Gaels coach Randy Bennett is an exception. He has long tapped the Aussie pipeline for players of all sizes. He signed Daniel Kickert, a 6' 10" center, in 2002 and Adam Caporn, a 6' 3" guard, a year earlier. Two other AIS products, guard Carlin Hughes and forward Lucas Walker, joined the team this year after transferring from Montana State-Billings, and a third, center Ben Allen, is sitting out this year after leaving Indiana. Bennett was the only head coach who visited Mills's parents, Benny and Yvonne, but when Patty boarded a flight to visit U.S. schools in the fall of 2006, Utah was his first stop. While he was in the air, however, Utah got a commitment from another guard and no longer had a scholarship available. Mills then flew to the Bay Area, decided he liked St. Mary's and ended up signing there. "I'm sure there are a hundred Division I programs that are kicking themselves for not recruiting him harder," says Washington State's Johnson.

Utah and then coach Ray Giacoletti also recruited Ogilvy but gave up on him when 6' 9" junior college center Nemanja Calasan committed to the Utes. That same day, Giacoletti happened to be on the phone with Stallings, a good friend. "Kevin asked, 'Is there anybody else out there in the big spot?' I told him to follow up on Ogilvy because we couldn't do anything with him," says Giacoletti, who's now an assistant at Gonzaga.

Ogilvy chose Vanderbilt over New Mexico, UNLV and St. Mary's, and his presence in the middle has helped get open looks on the perimeter for the Commodores' guards. The friendly, bespectacled Aussie is beloved in Nashville for his work ethic, his easy humor and his utter lack of a sense of entitlement. No matter how hard Stallings has been on him or his teammates, Ogilvy thanks his coach after every practice.

Ogilvy, who has gone by A.J. ever since he was three months old, when his older brother, Damien, and sister, Lisa, bought him an Air Jordan hat that said AJ23, played a half-dozen sports growing up and was promising enough in tennis that Damien, a tennis coach, thought he might star in that. "I tried to balance the two, but basketball ended up taking over," says Ogilvy.

After representing New South Wales in the U-18 National Basketball Championships, Ogilvy earned a scholarship to the AIS when he was 16. His dorm neighbor was the 15-year-old Mills, another prodigy. (Most players start at age 17 and stay for two years; Mills and Ogilvy both attended for three.) Mills had started playing basketball 11 years earlier at the Shadows Basketball Club, a team in Canberra for indigenous people that Benny, a Torres Strait Islander, and his mom, Yvonne, an Aborigine, helped found 20 years ago and still run. At age 4 1/2, Patty was playing with the Shadows' under-10s. "We'd let him in for a minute or two at the end of every half because he was really keen to get on the court," says Benny.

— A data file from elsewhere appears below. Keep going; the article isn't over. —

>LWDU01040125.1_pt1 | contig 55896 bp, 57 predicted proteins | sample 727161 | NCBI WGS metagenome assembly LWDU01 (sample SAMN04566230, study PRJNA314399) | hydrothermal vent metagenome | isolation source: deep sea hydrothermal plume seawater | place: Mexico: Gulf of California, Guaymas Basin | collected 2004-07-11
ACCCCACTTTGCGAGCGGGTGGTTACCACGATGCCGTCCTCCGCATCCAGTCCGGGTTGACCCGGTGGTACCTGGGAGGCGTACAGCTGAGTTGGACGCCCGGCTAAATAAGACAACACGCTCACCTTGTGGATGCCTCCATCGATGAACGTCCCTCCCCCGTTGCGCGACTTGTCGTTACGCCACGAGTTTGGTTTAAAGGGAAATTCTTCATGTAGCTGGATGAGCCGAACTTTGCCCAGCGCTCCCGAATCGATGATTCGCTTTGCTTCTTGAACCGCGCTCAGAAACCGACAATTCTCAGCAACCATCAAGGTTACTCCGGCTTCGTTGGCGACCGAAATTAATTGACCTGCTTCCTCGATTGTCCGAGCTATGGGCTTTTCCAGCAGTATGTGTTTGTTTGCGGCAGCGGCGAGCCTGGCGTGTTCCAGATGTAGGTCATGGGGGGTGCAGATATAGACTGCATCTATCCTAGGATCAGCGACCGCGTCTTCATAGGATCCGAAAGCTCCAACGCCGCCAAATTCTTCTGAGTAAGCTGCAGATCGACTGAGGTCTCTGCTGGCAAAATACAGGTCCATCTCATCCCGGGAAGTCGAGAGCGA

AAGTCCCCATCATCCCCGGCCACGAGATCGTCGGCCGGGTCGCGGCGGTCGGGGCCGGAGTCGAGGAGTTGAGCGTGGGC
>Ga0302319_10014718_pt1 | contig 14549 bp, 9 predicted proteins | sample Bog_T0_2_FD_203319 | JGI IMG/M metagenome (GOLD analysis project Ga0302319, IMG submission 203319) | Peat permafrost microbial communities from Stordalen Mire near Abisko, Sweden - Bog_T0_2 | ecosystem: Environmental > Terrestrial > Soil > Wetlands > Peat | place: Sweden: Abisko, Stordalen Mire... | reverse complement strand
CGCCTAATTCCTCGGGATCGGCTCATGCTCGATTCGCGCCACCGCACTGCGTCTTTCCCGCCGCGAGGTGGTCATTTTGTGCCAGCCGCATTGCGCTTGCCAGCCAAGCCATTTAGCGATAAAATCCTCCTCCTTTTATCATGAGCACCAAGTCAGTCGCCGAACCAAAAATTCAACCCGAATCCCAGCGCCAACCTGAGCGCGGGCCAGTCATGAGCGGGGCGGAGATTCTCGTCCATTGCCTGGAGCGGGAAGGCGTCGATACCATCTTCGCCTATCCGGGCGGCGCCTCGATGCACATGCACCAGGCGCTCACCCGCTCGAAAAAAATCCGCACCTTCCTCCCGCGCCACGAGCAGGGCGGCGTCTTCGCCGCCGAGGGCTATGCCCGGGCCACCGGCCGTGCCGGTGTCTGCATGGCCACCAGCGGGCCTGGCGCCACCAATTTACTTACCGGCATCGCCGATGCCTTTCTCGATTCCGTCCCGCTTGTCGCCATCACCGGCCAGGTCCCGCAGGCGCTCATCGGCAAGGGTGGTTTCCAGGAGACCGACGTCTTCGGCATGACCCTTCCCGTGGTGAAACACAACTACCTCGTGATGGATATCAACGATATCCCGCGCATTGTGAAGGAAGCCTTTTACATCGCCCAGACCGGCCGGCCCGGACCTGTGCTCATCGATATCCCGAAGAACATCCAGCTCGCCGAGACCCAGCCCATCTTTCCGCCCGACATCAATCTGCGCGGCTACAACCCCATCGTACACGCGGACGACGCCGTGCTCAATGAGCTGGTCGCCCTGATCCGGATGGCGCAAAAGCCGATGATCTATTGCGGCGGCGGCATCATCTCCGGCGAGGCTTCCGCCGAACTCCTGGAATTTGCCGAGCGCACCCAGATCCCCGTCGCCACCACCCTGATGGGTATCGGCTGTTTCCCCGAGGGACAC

Like Ogilvy, Mills played other sports, but also like Ogilvy, his childhood dream was to play for the Boomers in the Olympics. No indigenous player has made the Australian Olympic basketball team since Benny's cousin Dan Morseu, Mills's role model, played shooting guard for the Boomers at the 1980 and '84 Games.

Mills took a step toward realizing his dream this summer when he became the youngest-ever member of the Aussie national team, scoring 17 points in a win against New Zealand that sealed a berth for Australia in Beijing. He has a good shot at making the Olympic team next summer, and beyond that, after college, he hopes to play in the NBA. There is a whole community of people back home for whom he wants to set new standards, new goals.

"The way other basketballers have looked up to Andrew Bogut, I hope indigenous people will look up to me," he says. "If he hadn't taken that path, I don't think many Australians would have come over to college. So now, knowing that he's in the NBA, other players are saying, 'Let me have a go at it; let me try it to see if I can do that.' That's exactly the message I hope to send to the indigenous community."

There should be no worries on that count. As Ogilvy and the Gaels can attest, Mills is usually right on target when giving an assist.